It was difficult to hide my eagerness. “I’ll be ready as soon as you get back.” I dug into a pocket. “Here, take my keys. You can let yourself back in. I’ll be in here.”
The Old Friend
Holding on to the sides of the box I slowly lowered myself down onto the padding. My plumbing was in place, a catheter to drain urine to a holding tank in the bottom of the box. I shifted around so I’d line up with the stocks. It felt like a reunion with an old friend. We’d been separated for far too long.
I slipped my feet into the straps at the base of the box. That had been an oversight I quickly corrected. Total immobilization did not allow for wiggling feet. Once the ankle stock was in place my feet were solidly planted against the angled platform with the straps. It wasn’t too uncomfortable but still a constant reminder even that bit of freedom was denied to me.
The same applied to my head. Side panels held it firmly in place. Once the pillory board, the last panel for my neck, was in place I couldn’t even turn my head. I was forced to stare straight up at where the LCD screen would be once the lid was on.
I heard the garage door open and close. That had to be Sally, back from the quick trip to her home. A moment later she peeked over the side of the box, looking down on me.
“You are in a hurry. Well then, I suppose we can start. You’re ready? We begin with the boards for the stocks?” Sally walked over to the cart stacked high with the panels.
“I forgot to mention the hand covers. Since there’s no panic button this time I don’t need my hands. If you look in the bottom drawer of the cart there is a pair of nylon mitts. The police use them, so I figure they ought to work for me too. You’ll have to slip them over my hands and fasten the Velcro straps.”
I had found what were called ‘tubes’ online at a police supply website. Simple and durable, they were stiff coverings that restrained hands and fingers to the point where my arms ended in useless stubs. Once the wrist stocks were in place they wouldn’t slip off. They went on easily enough. Sally pulled the straps snug but not too tight. When she finished I tested them by trying to clench my hands. The stiff foam was too much for me to overcome.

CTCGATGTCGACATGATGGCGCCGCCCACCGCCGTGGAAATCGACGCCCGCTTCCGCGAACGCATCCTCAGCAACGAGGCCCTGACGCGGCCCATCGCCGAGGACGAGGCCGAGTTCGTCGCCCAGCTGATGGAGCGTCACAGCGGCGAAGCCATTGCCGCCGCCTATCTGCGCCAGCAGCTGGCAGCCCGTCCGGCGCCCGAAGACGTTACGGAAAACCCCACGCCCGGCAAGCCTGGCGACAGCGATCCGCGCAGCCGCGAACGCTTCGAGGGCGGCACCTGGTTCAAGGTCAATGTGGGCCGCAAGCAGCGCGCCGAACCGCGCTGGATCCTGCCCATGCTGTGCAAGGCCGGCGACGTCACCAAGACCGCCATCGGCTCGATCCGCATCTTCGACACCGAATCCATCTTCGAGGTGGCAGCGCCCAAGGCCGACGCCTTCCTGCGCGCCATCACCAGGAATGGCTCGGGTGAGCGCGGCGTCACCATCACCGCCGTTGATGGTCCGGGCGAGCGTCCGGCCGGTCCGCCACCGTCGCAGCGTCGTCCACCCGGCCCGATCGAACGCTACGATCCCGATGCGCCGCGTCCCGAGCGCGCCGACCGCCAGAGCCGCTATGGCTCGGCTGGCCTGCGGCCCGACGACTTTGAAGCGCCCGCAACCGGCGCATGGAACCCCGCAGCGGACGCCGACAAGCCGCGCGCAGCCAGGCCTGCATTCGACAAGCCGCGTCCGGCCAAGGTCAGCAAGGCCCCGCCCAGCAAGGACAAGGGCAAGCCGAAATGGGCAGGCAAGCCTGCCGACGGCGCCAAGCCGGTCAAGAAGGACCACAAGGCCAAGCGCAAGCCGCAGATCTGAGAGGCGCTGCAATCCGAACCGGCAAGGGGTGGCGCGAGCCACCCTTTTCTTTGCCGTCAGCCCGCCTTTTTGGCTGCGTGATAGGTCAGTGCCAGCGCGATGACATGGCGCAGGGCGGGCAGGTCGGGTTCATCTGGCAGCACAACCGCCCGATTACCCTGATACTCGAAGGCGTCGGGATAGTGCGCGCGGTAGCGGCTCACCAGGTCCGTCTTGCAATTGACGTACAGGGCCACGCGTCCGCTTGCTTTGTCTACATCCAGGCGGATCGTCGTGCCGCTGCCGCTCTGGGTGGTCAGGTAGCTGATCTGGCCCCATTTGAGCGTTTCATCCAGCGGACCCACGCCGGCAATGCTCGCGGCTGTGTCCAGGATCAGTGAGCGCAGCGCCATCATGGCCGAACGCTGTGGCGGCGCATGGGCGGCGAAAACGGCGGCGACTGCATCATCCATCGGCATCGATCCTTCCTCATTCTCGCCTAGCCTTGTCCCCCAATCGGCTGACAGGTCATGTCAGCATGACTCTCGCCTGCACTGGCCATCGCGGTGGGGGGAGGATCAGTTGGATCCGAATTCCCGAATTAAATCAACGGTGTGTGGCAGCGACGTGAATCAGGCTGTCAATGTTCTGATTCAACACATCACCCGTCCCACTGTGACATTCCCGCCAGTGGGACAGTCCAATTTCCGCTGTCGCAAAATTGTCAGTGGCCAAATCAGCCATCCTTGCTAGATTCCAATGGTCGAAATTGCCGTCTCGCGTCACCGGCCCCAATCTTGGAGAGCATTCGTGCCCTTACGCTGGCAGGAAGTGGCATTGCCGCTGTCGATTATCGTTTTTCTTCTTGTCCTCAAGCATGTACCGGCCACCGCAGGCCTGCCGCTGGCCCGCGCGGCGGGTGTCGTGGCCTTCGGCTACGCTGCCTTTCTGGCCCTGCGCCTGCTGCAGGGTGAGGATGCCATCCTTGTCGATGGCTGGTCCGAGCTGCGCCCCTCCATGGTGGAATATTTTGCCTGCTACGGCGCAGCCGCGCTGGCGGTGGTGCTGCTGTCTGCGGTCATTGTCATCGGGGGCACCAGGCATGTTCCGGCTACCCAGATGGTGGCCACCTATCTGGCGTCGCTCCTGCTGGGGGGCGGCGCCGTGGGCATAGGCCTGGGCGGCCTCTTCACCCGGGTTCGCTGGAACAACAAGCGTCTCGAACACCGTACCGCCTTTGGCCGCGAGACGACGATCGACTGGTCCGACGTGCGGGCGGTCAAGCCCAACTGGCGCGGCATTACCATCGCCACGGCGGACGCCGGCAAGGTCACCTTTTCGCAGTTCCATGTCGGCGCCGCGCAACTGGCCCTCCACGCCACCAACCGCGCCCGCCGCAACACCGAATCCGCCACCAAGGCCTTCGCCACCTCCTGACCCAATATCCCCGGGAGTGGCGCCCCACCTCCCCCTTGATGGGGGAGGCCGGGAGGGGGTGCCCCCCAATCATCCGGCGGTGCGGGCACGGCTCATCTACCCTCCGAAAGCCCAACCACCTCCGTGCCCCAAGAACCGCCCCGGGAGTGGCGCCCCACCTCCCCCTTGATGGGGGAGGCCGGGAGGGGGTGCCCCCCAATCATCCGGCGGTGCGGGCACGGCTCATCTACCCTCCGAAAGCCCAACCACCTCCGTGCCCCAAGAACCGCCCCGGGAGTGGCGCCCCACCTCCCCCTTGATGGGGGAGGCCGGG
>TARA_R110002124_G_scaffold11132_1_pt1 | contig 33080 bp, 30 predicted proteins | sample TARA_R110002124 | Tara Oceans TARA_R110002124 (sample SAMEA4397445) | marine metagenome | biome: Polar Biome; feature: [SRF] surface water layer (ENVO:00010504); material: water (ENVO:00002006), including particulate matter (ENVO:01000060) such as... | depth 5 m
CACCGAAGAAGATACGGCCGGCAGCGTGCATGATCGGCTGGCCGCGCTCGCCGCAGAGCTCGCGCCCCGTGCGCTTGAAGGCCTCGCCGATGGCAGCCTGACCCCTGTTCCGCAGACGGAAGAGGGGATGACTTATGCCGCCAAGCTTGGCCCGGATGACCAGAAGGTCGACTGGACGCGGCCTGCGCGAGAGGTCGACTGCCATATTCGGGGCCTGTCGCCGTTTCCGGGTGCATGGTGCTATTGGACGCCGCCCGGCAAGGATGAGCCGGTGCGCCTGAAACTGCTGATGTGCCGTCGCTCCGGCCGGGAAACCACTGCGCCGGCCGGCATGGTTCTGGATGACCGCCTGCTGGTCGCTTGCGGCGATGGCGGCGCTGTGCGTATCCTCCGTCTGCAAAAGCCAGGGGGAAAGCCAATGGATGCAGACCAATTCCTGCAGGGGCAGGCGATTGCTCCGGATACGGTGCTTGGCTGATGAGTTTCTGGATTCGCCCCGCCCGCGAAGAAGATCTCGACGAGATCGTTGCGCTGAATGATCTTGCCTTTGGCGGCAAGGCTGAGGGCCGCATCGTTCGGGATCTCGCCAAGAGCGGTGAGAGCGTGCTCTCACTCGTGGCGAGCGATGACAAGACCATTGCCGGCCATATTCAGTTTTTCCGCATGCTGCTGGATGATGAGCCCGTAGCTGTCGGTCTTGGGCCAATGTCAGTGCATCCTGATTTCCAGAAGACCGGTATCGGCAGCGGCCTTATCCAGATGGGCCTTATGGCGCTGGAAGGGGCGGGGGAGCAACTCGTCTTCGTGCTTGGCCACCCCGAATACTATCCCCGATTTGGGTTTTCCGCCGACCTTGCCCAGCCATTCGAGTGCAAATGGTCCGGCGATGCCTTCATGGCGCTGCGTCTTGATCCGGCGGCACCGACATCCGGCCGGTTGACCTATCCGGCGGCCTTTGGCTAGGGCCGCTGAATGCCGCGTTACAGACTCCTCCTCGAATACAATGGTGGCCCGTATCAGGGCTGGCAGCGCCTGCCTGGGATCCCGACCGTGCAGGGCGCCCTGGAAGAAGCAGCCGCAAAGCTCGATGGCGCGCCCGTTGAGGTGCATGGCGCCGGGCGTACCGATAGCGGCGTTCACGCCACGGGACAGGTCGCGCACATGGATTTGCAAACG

Sally watched me with a quizzical expression. “Even your fingers? You really do have the bondage bug, don’t you?” She picked up the first of the stocks from the cart. “We start with this one?”
“They should be in order, starting with feet,” I explained. “The top drawer has the special Allen wrench to tighten the screws.” I was looking forward to my new session. It had been too long.
She picked up the first of the stocks and slid it into place. The cutouts fit snugly over my ankles, clamping them down against the bottom of the box. At my nod she continued, first with the board over my knees, to hold my legs in place, and the waist board with the cutouts for my wrists. When she pushed down on the last one, the pillory board, the extra thickness acted as a posture collar, completely covering my neck to the chin.
“Not choking are you?” she asked. “That last one seems to be a close fit.”
“I’m fine,” I reassured her. “You can start with the wrench now. You don’t have to use a lot of force in screwing the stocks down. Once the lid is in place it will hold all the panels by itself.”
The height of the board around my neck prevented me from watching Sally but I assumed she was finishing with the stocks. “You and your friend, between the two of you I have to say you’ve built one of the cleverest pieces of bondage furniture I’ve ever come across.” That was from Sally. When she reached the last board I could see her using the wrench.